Once BQCV has infiltrated a hive, no medication or vaccination can eliminate the virus. Beekeepers should immediately sanitise all grafting tools and related beekeeping equipment. Additionally, standing water sources and containers should also be fully cleaned and sanitised as the virus can be spread through the water as well.

Beyond prevention and isolation methods, a few more strategies may be used to prevent full colony devastation. Anecdotal evidence from multiple beekeepers suggests that the use of antibiotics such as fumagillin or oxytetracycline hydrochloride may help reduce or eliminate the presence of BQCV in the hive. We don?t recommend this and suggest this method should only be used if other control/ elimination strategies are ineffective.

Prevention of BQCV often comes down to appropriate hive hygiene and care-taking procedures. Beekeepers should adopt all the following strategies to help prevent introduction of this disease into their hives.

Breeding a strong hive first comes through proper nutrition. A weak hive invites BQCV and other infectious diseases and parasites into a colony. By keeping the bees well-fed and maintained, they will carry a stronger resistance to BQCV and other viruses.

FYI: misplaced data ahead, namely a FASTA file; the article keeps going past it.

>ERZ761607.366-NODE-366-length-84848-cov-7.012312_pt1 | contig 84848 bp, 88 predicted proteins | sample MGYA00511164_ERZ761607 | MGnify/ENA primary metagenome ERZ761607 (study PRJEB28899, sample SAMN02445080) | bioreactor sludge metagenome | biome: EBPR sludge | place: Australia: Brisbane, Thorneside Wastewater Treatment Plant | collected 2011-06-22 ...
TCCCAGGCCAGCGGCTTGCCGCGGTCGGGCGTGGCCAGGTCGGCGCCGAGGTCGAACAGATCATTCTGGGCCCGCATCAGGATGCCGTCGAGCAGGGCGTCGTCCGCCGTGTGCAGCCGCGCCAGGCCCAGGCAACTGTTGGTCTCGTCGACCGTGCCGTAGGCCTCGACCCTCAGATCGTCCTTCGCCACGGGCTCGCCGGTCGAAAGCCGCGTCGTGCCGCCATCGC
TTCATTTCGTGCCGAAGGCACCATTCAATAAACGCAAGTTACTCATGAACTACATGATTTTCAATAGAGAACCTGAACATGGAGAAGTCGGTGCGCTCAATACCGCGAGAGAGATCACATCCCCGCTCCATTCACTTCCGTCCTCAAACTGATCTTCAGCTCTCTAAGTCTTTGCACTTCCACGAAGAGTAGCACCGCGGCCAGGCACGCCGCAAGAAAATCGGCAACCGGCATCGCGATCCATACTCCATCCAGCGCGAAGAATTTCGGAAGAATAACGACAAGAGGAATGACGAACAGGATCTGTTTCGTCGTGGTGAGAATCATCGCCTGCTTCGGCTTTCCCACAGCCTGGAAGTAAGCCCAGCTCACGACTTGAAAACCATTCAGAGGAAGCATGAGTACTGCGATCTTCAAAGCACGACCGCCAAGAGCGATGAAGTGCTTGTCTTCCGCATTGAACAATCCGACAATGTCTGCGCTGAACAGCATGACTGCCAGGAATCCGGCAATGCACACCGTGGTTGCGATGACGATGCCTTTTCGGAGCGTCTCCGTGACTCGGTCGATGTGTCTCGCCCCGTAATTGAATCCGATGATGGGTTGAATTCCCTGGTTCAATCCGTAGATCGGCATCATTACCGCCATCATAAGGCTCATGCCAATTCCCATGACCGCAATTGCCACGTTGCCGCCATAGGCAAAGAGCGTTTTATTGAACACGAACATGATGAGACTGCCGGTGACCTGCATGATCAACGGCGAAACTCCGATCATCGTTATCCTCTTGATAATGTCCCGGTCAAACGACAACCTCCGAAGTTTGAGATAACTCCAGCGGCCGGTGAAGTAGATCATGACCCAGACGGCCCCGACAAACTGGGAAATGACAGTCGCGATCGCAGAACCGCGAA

Continued rotation of combs should be a standard operating procedure for proper hive maintenance and care. Rotation encourages healthy and robust bee activity. Additionally, it allows beekeepers direct opportunities to monitor the hives, bees and comb (and identify issues such as BQCV).

BQCV tends to present during the cooler seasons ? particularly the fall, winter and spring. Beekeepers should place hives in areas that receive more sunlight during these colder months. The warmth acts as a preventative measure to the spread of BQCV.

Like most other diseases and infestations, proper hive/colony maintenance and hygiene can serve as a strong preventative measure against BQCV. Follow strict protocols for equipment hygiene, ongoing hive monitoring and related activities. All it takes is one small watering or use of an infected piece of equipment to introduce BQCV into a colony.

Finally, preventing the ongoing spread of BQCV comes down to beekeeper awareness and identification. If the virus is detected or suspected in a queen breeding hive, beekeepers should cease any sale or distribution of queen pupae and larvae. Additionally, they should also contact their nearest department of agriculture for lab tests to confirm the presence of BQCV.

Responsible apiary management will help prevent BQCV from continuing its spread throughout the world. That is why ongoing awareness and preventative hive maintenance is so critical for disease prevention.